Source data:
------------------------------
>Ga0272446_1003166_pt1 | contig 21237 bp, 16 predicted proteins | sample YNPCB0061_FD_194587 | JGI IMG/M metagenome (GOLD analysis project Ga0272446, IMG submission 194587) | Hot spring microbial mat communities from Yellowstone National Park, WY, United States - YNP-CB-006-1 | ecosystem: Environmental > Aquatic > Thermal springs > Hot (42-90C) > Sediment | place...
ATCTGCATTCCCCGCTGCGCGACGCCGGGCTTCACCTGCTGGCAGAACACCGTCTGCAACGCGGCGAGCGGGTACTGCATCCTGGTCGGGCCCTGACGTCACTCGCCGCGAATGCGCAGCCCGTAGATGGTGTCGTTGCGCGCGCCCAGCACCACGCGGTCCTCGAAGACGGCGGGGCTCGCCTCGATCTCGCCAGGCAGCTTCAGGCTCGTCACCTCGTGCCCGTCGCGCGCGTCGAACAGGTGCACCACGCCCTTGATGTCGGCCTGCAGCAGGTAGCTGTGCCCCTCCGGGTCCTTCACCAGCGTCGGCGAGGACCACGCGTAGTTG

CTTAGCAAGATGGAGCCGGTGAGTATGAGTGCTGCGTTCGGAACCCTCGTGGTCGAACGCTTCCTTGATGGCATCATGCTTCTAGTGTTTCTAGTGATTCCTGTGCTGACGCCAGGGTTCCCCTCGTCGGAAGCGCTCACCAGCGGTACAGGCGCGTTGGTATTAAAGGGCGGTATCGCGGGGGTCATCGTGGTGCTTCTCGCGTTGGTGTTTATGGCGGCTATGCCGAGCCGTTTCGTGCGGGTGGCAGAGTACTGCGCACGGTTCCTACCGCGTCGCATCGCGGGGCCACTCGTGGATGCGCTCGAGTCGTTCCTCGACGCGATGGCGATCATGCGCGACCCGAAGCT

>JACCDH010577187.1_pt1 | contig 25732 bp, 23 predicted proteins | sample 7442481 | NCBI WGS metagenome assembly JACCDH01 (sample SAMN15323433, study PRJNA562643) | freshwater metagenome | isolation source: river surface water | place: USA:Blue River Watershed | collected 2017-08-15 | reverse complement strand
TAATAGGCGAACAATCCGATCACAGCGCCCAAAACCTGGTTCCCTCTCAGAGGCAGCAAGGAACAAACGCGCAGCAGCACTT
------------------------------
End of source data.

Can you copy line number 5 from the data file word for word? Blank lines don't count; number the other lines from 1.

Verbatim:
TAATAGGCGAACAATCCGATCACAGCGCCCAAAACCTGGTTCCCTCTCAGAGGCAGCAAGGAACAAACGCGCAGCAGCACTT